At the edge of the parking lot, a group of skate kids sat huddled on a low railing, hunched over cigarettes, their feet on their boards. Scrawny junior–high boys with long hair and baggy jackets, drawn like insects to the glow of the gym. I loitered near the doorway, gripped the metal bars of the emergency doors, indecisive. The open night pushed gently at my back, reminded me of cool sheets and the limitlessness of sleep, while waves of indoor heat, heavy with cologne and sweat, rolled against my face. The bass beat of dance music shook the wood floor, made the painted red and blue lines jump like pick–up sticks. The walls were alive with swirling coloured lights. My equipment bag felt full of bowling balls and rocks.

The centre of the gym was a dense and elastic mass of moving bodies, each back flagged by a thick black number on white paper. Small groups of teens gathered around the perimeter, their frames slouched and curved into apathetic question marks. Girls and boys sipped water from an array of containers: sports bottles, spigotted strap–on reservoirs, spring water bottles, thrift store canteens. It was almost too much, the relentless beat of the music, the careful attention to water fashion. I had just finished another double shift at the hospital, my ears trained to the quiet moans and requests of patients, my eyes on the keys to the pharmacy cabinet.

Up in the bleachers, the supervisory fathers stuck out like a herd of buffalo, sturdy ungulates in cotton pants and expensive sweaters. They were gathered together, mouths yawned wide in over–enunciation, heads nodding slowly.

I spotted Janet barrelling down the bleachers. Tonight she wore a rippling silk creation, a tent of a thing, with flowing, trailing pieces, all in a kaleidoscope of blues and greens; around her neck, a massive garland of seashells. It was either the pills or the lights playing off her fabric, but she looked like a giant tidal pool moving across the room. She opened her arms and splashed against me. The seashells scratched my collarbone, dug into my chest. She wiggled my paper hat, “This is great!”

Janet took my hand and dragged me across the gym floor. The heels of my duty shoes stuttered along the wood as I tried to keep step. She hauled me up the bleachers and I watched my feet as they dipped in and out of the alternating slats in a haphazard pattern. I was sure I would fall, take a header into the bleachers and be the first to require medical attention. Things like that happened to me. Things that made my face burn red, my saliva taste like lighter fluid.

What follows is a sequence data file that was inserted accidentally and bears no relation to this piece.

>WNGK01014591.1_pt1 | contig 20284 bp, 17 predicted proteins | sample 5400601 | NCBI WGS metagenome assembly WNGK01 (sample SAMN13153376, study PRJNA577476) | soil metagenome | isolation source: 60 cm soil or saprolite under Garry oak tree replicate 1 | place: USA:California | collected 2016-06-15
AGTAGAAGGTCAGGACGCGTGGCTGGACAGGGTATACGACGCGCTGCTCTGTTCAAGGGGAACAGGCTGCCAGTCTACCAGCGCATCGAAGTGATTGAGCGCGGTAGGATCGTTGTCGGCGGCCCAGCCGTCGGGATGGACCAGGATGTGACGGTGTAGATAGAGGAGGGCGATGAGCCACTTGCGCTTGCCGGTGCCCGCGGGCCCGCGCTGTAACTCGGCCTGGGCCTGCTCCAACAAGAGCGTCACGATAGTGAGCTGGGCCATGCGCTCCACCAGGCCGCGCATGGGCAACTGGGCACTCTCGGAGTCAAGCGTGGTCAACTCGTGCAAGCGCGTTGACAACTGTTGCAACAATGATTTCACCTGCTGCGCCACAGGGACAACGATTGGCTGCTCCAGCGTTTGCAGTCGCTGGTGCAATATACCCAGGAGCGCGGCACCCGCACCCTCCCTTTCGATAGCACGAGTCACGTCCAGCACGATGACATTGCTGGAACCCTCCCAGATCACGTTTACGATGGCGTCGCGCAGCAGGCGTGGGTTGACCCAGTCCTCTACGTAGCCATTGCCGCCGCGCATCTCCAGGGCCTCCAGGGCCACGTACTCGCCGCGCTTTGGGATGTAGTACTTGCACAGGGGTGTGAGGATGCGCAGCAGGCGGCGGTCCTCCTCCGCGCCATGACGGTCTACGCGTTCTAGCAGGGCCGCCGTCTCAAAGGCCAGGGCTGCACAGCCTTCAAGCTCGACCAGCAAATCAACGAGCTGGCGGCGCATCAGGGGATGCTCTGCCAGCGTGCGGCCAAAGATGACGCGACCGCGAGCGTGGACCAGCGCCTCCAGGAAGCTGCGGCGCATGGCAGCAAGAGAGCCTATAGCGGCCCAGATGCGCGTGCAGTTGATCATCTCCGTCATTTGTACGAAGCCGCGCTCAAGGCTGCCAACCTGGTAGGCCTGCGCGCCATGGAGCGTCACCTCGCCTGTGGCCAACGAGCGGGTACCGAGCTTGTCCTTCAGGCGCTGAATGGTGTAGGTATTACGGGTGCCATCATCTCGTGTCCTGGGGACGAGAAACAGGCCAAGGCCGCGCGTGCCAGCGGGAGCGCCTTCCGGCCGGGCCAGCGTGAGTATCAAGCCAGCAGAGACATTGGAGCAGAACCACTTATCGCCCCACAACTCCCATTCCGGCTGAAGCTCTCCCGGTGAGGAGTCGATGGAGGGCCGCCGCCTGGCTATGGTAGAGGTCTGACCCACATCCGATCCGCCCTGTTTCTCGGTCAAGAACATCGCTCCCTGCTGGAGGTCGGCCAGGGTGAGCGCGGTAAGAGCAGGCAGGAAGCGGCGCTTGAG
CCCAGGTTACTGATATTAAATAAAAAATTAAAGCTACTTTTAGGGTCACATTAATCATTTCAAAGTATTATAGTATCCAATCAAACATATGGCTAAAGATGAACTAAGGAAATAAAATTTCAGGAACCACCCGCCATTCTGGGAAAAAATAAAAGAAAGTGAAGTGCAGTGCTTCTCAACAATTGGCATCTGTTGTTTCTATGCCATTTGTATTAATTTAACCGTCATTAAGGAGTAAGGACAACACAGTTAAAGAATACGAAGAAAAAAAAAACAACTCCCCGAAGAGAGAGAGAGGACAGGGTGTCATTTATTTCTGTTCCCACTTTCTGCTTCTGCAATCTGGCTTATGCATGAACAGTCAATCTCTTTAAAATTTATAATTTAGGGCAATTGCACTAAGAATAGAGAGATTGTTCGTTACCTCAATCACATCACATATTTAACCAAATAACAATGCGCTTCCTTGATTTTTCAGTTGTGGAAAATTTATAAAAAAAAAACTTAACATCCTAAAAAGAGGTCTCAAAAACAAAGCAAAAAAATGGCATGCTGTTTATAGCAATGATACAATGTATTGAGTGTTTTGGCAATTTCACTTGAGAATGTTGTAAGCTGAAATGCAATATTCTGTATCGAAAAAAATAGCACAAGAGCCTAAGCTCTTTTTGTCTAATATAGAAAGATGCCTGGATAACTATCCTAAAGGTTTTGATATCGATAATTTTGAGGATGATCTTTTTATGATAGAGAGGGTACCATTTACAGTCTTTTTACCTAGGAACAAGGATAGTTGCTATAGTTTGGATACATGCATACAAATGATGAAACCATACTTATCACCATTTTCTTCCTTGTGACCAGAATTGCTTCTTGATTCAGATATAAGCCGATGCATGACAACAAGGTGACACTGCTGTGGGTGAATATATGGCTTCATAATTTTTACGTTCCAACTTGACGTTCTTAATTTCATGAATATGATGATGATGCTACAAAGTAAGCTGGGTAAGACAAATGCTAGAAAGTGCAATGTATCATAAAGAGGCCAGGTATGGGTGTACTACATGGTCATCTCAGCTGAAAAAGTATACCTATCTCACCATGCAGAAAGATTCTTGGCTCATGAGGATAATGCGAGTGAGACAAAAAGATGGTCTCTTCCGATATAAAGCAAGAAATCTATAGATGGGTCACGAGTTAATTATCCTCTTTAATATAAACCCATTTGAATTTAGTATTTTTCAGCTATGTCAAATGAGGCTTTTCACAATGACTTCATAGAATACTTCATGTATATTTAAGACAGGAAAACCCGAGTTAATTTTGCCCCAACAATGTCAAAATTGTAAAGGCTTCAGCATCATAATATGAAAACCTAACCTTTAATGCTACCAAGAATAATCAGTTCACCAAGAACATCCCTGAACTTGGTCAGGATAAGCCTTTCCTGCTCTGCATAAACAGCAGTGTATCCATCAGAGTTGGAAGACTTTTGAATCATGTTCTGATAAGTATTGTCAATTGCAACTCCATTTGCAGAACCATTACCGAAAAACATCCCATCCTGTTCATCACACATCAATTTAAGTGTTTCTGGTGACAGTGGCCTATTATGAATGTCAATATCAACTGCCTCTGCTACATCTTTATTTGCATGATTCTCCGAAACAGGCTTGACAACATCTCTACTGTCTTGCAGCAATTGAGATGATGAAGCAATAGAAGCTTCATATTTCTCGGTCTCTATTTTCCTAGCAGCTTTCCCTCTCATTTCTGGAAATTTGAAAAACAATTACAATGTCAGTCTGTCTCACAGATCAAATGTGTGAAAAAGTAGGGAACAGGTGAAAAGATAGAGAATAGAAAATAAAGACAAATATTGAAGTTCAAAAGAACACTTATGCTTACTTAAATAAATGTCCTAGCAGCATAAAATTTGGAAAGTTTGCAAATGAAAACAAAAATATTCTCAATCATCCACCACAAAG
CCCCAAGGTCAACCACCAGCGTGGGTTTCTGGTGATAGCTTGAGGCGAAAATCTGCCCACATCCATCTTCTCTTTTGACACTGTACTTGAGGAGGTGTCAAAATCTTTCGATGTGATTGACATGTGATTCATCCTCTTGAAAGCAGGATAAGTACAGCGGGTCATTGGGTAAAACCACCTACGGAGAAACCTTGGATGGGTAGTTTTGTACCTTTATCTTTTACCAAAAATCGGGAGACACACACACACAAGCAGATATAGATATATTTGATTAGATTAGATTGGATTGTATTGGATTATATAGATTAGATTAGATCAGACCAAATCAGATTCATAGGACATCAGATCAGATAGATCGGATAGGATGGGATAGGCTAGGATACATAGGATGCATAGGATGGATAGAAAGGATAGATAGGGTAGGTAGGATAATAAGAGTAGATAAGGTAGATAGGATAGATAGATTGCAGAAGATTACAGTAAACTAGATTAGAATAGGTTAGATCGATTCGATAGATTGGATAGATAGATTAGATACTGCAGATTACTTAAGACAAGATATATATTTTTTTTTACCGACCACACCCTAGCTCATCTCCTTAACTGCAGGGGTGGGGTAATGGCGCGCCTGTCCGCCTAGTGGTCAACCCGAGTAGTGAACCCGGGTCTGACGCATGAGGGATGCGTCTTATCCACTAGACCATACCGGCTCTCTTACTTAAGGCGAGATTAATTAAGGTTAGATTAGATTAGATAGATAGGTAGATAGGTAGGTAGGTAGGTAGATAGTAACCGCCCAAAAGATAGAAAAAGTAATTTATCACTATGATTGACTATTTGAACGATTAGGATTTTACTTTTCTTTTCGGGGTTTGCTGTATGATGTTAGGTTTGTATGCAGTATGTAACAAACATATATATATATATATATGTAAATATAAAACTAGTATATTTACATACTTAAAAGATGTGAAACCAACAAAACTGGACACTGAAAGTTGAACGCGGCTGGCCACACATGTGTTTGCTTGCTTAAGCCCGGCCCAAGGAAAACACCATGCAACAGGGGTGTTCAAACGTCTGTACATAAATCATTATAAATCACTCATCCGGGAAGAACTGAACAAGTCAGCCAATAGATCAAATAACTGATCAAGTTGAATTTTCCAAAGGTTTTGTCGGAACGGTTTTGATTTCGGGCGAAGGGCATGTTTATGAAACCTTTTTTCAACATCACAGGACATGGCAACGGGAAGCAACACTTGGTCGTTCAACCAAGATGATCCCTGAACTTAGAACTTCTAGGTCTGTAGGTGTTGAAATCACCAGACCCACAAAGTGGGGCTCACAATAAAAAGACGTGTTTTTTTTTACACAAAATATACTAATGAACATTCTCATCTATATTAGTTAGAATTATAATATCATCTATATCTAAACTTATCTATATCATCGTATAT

The parents stood as we approached. Janet introduced me as “Mary, the single nurse who lives next door.” The pills kicked in and for a second the world tilted away, the entire row of parents tipping back so that I overshot a handshake and poked a rotund father in the stomach. I apologized and said something about cholesterol; he flushed with embarrassment.

I said hello to a petite woman with short, black hair and Scottie dogs on her sweater and my peripheral vision flared, a huge spotlight turned on behind me, my throat pulsed. I talked myself through the usual fears, I will not have a heart attack, I will not stop breathing, any moment now this will feel good. And even as I said it, the high broke out across my body like a prickly white sweat. Everything around me looked suddenly brighter. I held it together, except for the sweating – I had no control over that. I shook hands with my arm pressed firmly to my side and silently cursed polyester.

I had struggled out of my unit scrubs and into the white tights and traditional white uniform in the front seat of my car. A conversation piece, an ice-­breaker. The uniform was snug; I hadn’t worn it since the Halloween before nursing school, back when a stranger told me I looked good as a nurse, a compliment that led me to consider the profession. The costume included an old–fashioned paper hat and a “Florence Nightingale” name tag.

“Do you wear that to work?” the woman beside Janet asked, her finger waving in the air.

I shook my head.

I could tell the mothers hated the outfit. They gave me that disapproving mother look, the look that said, I was once spread–eagled in front of strangers with piss and blood and amniotic filth squirting out of my body, but this, this offends me. The fathers seemed somewhat more appreciative, though none of them appeared to be the skirt chasing, sports car driving type. These were men who had reached the fork of middle age and taken the high road. They were fact collecting types, men in comfortable sweaters and cushioned shoes whose lust for information, statistics, and useless trivia replaced a waning libido. These men were history buffs.